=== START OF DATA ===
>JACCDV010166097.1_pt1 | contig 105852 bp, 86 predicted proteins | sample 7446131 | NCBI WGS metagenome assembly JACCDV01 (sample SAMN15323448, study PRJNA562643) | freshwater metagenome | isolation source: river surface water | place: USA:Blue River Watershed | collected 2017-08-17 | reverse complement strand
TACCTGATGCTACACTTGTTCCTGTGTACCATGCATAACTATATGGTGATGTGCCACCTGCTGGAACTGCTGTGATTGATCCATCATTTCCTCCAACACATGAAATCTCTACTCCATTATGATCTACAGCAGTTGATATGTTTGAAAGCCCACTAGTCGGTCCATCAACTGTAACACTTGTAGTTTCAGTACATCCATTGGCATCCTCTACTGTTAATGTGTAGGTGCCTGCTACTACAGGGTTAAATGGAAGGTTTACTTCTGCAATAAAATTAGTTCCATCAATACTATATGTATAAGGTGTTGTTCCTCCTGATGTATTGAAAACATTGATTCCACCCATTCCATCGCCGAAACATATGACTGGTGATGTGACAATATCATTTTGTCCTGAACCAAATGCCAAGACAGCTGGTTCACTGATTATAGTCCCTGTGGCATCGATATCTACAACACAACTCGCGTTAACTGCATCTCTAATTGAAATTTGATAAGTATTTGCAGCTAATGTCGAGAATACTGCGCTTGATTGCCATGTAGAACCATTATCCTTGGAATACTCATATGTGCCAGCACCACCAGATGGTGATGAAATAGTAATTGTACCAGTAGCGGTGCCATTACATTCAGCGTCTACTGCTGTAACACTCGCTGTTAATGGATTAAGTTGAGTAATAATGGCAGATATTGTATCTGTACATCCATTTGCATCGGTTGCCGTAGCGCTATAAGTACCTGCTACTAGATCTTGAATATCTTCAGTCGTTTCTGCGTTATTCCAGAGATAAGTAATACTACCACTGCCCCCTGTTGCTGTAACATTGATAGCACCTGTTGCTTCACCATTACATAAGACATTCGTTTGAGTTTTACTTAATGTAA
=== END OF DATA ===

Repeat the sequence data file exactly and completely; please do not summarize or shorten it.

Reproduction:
>JACCDV010166097.1_pt1 | contig 105852 bp, 86 predicted proteins | sample 7446131 | NCBI WGS metagenome assembly JACCDV01 (sample SAMN15323448, study PRJNA562643) | freshwater metagenome | isolation source: river surface water | place: USA:Blue River Watershed | collected 2017-08-17 | reverse complement strand
TACCTGATGCTACACTTGTTCCTGTGTACCATGCATAACTATATGGTGATGTGCCACCTGCTGGAACTGCTGTGATTGATCCATCATTTCCTCCAACACATGAAATCTCTACTCCATTATGATCTACAGCAGTTGATATGTTTGAAAGCCCACTAGTCGGTCCATCAACTGTAACACTTGTAGTTTCAGTACATCCATTGGCATCCTCTACTGTTAATGTGTAGGTGCCTGCTACTACAGGGTTAAATGGAAGGTTTACTTCTGCAATAAAATTAGTTCCATCAATACTATATGTATAAGGTGTTGTTCCTCCTGATGTATTGAAAACATTGATTCCACCCATTCCATCGCCGAAACATATGACTGGTGATGTGACAATATCATTTTGTCCTGAACCAAATGCCAAGACAGCTGGTTCACTGATTATAGTCCCTGTGGCATCGATATCTACAACACAACTCGCGTTAACTGCATCTCTAATTGAAATTTGATAAGTATTTGCAGCTAATGTCGAGAATACTGCGCTTGATTGCCATGTAGAACCATTATCCTTGGAATACTCATATGTGCCAGCACCACCAGATGGTGATGAAATAGTAATTGTACCAGTAGCGGTGCCATTACATTCAGCGTCTACTGCTGTAACACTCGCTGTTAATGGATTAAGTTGAGTAATAATGGCAGATATTGTATCTGTACATCCATTTGCATCGGTTGCCGTAGCGCTATAAGTACCTGCTACTAGATCTTGAATATCTTCAGTCGTTTCTGCGTTATTCCAGAGATAAGTAATACTACCACTGCCCCCTGTTGCTGTAACATTGATAGCACCTGTTGCTTCACCATTACATAAGACATTCGTTTGAGTTTTACTTAATGTAA